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Frequently Asked QuestionsMedication-Assisted Treatment FAQs

“Medication-assisted treatment works. The evidence is voluminous and ever growing. Failing to offer MAT is like trying to treat an infection without antibiotics.”

– Alex Azar II, Secretary of the U.S. Department of Health and Human Services, 2018-2021

Medication-Assisted Treatment for Opioid Use Disorder (OUD)

In the ongoing nationwide effort to mitigate harm caused by the opioid overdose crisis, medication-assisted treatment (MAT) has emerged as an effective strategy to help individuals, families, and communities reduce rates of addiction, fatal overdose, and the negative personal, social, and financial consequences associated with opioid use disorder (OUD).


Medication-Assisted Treatment is the use of medication, in combination with therapy, counseling, and community support, to treat substance use disorders (SUD). MAT can be used to treat people with opioid use disorder, alcohol use disorder and nicotine use disorder. At Pinnacle Treatment Centers, we use MAT primarily for the treatment of opioid use disorder (OUD).


Research shows that MAT for opioid addiction decreases opioid use, opioid-related overdose, criminal behavior related to addiction, and the transmission of various infectious diseases. MAT also increases social functioning, the ability to manage basic life tasks, and time-in-treatment – all of which lead to better treatment outcomes and quality of life for people with opioid use disorder, when compared to treatment in non-MAT programs.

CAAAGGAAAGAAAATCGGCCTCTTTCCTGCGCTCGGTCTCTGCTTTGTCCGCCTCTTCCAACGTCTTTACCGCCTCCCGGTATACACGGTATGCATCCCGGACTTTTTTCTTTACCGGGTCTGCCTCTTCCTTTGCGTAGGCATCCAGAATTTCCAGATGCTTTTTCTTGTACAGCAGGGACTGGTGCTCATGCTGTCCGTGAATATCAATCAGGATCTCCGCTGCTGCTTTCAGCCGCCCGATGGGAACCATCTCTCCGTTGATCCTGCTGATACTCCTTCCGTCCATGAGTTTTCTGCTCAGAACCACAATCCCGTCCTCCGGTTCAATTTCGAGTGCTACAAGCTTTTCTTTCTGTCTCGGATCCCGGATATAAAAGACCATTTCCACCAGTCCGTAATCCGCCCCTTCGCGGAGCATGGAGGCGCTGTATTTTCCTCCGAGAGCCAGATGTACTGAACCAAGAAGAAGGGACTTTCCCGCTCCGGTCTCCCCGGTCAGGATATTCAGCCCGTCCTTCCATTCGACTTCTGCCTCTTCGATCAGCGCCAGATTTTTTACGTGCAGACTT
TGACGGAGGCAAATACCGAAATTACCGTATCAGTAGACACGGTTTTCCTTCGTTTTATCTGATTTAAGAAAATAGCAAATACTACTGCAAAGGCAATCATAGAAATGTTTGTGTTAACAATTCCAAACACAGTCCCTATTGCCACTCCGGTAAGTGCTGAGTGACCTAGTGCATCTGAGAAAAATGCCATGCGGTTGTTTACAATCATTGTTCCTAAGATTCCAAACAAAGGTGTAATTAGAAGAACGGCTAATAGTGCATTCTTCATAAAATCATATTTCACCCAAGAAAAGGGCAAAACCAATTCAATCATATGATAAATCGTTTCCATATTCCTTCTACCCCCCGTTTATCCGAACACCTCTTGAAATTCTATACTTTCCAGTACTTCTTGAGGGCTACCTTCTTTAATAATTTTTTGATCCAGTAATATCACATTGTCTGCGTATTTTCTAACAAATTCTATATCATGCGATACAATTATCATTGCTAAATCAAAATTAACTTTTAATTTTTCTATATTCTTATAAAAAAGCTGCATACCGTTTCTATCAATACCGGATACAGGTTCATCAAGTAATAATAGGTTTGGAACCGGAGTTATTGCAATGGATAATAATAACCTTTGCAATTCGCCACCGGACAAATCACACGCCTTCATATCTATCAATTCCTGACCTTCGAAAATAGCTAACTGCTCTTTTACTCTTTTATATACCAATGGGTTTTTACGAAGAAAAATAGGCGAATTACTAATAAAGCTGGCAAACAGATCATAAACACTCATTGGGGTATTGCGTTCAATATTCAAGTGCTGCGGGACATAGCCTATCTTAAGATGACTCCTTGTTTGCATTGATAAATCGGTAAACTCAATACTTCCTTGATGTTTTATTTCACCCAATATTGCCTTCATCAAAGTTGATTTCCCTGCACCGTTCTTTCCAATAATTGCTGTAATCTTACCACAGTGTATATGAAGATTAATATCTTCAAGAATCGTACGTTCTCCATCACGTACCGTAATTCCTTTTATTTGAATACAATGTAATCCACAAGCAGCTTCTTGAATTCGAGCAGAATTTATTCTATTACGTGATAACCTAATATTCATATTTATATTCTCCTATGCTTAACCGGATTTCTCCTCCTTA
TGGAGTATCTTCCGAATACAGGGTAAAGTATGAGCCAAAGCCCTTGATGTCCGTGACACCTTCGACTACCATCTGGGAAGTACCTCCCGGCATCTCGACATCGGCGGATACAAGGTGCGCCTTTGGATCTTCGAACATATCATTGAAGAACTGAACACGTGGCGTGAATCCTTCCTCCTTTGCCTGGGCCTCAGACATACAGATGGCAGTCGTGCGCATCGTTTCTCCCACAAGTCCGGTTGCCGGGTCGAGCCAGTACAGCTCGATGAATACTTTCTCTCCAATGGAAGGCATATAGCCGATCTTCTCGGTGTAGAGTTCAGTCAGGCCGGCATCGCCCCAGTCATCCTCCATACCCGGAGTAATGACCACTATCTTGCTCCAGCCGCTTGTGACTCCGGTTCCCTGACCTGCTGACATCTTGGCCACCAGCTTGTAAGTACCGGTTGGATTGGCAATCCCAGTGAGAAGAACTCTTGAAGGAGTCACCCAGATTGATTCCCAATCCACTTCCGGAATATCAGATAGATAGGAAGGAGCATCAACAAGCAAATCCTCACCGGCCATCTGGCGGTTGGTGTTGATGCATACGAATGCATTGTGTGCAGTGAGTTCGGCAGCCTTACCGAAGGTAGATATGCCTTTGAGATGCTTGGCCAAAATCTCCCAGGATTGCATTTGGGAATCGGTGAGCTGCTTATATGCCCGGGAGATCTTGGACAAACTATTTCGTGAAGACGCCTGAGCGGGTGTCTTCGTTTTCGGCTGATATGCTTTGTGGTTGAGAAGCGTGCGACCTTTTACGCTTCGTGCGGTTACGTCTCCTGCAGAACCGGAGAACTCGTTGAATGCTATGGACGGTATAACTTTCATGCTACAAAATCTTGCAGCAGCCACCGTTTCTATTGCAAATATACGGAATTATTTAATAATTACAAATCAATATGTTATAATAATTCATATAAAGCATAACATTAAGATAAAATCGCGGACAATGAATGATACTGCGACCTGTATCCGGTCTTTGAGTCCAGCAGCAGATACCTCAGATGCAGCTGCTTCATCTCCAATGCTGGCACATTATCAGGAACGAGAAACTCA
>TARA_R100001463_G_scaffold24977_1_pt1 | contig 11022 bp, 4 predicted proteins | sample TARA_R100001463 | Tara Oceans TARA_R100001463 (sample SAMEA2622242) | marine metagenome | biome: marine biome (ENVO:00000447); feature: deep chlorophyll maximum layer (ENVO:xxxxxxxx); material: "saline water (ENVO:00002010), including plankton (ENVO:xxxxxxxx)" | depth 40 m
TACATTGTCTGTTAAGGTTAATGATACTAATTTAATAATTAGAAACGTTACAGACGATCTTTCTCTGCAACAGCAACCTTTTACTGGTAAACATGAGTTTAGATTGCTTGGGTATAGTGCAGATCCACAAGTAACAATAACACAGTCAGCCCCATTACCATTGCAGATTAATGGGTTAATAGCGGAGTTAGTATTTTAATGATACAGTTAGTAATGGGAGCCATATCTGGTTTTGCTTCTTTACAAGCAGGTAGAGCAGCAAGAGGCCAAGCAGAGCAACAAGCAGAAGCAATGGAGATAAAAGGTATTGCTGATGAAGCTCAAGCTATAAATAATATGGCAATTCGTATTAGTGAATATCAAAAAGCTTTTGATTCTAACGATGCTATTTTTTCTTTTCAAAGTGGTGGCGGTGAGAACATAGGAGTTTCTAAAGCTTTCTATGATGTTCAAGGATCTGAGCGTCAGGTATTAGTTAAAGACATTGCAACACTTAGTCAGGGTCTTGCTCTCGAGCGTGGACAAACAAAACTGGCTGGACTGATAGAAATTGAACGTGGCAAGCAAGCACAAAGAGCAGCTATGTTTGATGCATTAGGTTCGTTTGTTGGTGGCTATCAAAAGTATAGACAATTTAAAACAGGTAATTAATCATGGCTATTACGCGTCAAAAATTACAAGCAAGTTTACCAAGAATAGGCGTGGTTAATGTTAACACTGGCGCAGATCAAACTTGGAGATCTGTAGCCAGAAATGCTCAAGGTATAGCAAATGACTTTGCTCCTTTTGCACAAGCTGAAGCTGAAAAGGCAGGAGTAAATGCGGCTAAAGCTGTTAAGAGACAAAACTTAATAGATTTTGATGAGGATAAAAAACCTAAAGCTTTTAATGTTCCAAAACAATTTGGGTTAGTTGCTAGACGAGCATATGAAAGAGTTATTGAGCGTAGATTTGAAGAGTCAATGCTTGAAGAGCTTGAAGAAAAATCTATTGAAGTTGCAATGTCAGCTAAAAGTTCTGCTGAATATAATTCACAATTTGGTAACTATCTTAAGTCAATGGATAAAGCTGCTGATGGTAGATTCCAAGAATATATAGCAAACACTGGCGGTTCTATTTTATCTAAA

There are three medications approved by the Food and Drug Administration for the treatment of opioid use disorder (OUD). These medications are called medications for opioid use disorder (MOUD):

  • Methadone. Brand names include:
    • Dolophine
    • Methadose
  • Buprenorphine. Brand names include:
    • Suboxone (buprenorphine + naloxone): sublingual (under-the-tongue) film
    • Subutex: sublingual tablet
    • Zubsolv (buprenorphine + naloxone): sublingual tablets
    • Sublocade (extended release): injection